Corinne Coen is an Associate Professor in the Organizational Behavior Department of the Weatherhead School of Management. She earned a Ph.D. at the University of Michigan in Business Administration where she worked in the Center for the Study of Complex Systems. In addition, she holds an MBA from the University of Chicago, and BA in American Culture from the University of Michigan.
Professor Coen has expertise in group and organizational dynamics and the use of agent-based modeling to study dynamics. Her work focuses on how the effects of interdependent behavior, especially cooperation and competition, generate cohesion and other emergent properties.
Bruce Edmonds | Manchester Metropolitan University (UK)
Bruce Edmonds is Professor of Social Simulation and Director of the Centre for Policy Modelling at the Manchester Metropolitan University. He is expert at the methodology and application of agent-based simulation as applied to issues of policy interest. He is the coordinator of an EU H2020 project on populism and the UK PI of an ORA/ESRC project on mutual influence.
Reinhold Sackmann | Martin-Luther-University Halle-Wittenberg (Germany)
Reinhold Sackmann is Professor for Sociology at Halle university in Germany. There, he is the head of the Research Institute Social Cohesion, participating in the German polycentric Research Institute Social Cohesion. He is interested in the study of macrosocial dynamics and ways of institutional coping with social problems. One of the current projects focusses on the regional effects of migration on social cohesion. He combines quantitative longitudinal data analysis with qualitative analysis of texts.
Christian Papilloud | Martin-Luther-University Halle-Wittenberg (Germany)
Christian Papilloud is Professor for Sociology at Halle University working on relational schemes in a comparative and historically way, on the improvement of their understanding in sociological theory, as well as on the way to address them in qualitative empirical settings at the level of textual data by applying new classification algorithms in the form of softwares that he writes in the python and R languages.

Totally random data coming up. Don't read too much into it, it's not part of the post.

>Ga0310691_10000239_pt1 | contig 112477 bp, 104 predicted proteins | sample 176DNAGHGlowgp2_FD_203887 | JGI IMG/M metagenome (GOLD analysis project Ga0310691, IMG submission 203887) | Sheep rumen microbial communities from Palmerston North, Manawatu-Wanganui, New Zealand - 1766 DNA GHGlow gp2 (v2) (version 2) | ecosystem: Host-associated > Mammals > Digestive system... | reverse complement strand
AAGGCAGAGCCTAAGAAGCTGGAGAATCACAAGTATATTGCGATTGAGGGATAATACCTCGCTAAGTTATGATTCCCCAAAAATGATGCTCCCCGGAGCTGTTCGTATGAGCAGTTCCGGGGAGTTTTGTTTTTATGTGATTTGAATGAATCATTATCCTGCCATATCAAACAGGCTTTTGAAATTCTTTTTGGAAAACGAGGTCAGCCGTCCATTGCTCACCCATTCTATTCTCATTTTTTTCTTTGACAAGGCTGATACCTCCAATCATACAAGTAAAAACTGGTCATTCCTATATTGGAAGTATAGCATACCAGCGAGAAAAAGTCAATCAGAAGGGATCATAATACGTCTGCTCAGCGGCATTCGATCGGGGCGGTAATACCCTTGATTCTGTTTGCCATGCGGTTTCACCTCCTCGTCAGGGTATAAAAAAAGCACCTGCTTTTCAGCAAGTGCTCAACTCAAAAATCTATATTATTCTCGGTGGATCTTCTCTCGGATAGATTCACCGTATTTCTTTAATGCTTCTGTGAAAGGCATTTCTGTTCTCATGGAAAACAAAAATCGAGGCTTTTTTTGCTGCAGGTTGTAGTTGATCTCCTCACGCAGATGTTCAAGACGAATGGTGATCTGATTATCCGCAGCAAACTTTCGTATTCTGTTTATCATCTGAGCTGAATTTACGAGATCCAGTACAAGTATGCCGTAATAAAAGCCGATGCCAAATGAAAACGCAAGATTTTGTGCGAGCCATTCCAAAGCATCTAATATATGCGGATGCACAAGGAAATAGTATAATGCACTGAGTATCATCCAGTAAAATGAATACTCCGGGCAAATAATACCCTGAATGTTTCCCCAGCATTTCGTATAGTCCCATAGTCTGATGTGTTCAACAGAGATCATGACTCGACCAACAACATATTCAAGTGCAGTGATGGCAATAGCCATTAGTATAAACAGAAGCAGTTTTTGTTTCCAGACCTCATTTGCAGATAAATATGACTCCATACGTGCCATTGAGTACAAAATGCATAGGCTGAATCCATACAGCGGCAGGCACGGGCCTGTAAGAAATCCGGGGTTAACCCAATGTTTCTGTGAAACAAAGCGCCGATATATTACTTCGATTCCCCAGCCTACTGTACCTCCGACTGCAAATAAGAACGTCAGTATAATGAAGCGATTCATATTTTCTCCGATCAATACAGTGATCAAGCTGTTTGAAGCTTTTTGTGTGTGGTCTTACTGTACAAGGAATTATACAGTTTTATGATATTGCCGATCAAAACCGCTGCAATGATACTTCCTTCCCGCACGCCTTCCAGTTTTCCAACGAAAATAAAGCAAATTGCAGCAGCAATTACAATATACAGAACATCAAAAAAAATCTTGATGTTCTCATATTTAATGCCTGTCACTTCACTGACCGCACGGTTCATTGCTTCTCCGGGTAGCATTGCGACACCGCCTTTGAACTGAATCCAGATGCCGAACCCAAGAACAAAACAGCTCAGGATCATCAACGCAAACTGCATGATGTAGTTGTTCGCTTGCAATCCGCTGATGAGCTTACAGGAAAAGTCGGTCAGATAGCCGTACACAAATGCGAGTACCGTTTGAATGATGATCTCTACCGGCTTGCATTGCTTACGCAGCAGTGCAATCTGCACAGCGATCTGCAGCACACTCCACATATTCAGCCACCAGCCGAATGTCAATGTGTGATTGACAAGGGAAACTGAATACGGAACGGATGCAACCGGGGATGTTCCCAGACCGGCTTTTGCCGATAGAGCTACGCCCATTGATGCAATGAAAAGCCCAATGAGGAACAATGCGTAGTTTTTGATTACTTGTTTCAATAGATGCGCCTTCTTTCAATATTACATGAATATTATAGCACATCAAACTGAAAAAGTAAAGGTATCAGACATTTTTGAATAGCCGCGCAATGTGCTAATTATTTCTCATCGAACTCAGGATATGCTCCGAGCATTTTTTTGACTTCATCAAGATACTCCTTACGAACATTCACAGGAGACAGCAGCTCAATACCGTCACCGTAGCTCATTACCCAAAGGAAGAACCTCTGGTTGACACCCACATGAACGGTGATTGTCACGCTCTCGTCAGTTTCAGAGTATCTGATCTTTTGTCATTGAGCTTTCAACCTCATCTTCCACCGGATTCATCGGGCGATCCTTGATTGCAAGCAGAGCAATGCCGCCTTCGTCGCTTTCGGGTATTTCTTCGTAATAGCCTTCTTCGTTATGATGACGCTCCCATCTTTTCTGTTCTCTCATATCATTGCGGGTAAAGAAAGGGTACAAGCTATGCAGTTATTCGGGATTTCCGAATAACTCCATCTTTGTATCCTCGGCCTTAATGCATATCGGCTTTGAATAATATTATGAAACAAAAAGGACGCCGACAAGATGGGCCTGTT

Patrycja Antosz | University of Groningen (Netherlands)
Patrycja Antosz is a sociologist and a psychologist specializing in social scientific research methods and data analysis techniques. Currently she is working on social simulations in a H2020 SMARTEES project. She studied the expected results of Cohesion policy in the 2014-2020 programming period for the European Commission. She is also member of the European Social Simulation Association Management Committee
Timo Szczepanska | Arctic University of Norway
Timo Szczepanska is a PhD candidate at the faculty for Biosciences, Fisheries, and Economics of the Arctic University of Norway in Tromsø. In the PhD research, he investigates the potentials and limitations of social simulation methods and serious games to inform and sustain social transformation processes. He is interested in the intersections between technology and society, with a main focus on agent-based modelling, group behaviour, and sustainable social innovation.
Gert Jan Hofstede | Wageningen University (Netherlands)
Gert Jan Hofstede is a population biologist and his professorship has the title Artificial Sociality. He focuses on agent-based social simulation of socio-ecological or socio-technical systems. His ambition is to come up with generic social modules for agent-based models of such systems. He is interested in the interplay of the contrasting forces of cultural evolution, societal change and cultural stability.
Geeske Scholz | Osnabrück University (Germany)
Geeske Scholz is a postdoctoral researcher at the Institute of Environmental Systems Research at Osnabrück University. In her PhD, she developed an agent-based model of social learning during participatory methods. In 2018, she was employed as visiting professor at the TU Dresden, where she focused on modelling as a tool for integrating diverse perspectives. Her main areas of research include: social learning, specifically in diverse groups; social cohesion and social identity; and agent-based modelling. For agent-based modelling, she sees a specific challenge in representing social context with its influence on individual behavior. To address this challenge, she aims at the enhancement of formalizations of the social identity approach for agent-based models.